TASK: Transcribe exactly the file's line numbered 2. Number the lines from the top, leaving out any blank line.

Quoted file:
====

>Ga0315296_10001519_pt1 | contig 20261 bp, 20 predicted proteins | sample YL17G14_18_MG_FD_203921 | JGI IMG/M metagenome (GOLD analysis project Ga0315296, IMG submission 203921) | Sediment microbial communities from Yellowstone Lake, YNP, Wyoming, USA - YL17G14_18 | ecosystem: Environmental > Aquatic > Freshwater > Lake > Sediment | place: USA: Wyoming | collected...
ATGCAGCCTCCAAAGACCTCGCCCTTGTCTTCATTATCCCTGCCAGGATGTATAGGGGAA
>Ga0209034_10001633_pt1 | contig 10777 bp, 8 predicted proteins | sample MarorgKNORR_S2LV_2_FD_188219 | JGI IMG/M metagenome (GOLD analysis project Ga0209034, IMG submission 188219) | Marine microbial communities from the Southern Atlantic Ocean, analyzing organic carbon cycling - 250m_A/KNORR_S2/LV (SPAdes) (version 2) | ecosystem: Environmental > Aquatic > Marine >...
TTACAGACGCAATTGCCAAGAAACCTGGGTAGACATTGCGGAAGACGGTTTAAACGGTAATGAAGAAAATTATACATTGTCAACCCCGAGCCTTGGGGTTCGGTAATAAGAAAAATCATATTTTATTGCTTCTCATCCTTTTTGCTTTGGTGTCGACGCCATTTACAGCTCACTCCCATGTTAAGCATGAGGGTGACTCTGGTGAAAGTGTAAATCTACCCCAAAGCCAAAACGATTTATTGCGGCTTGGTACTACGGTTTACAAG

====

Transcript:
ATGCAGCCTCCAAAGACCTCGCCCTTGTCTTCATTATCCCTGCCAGGATGTATAGGGGAA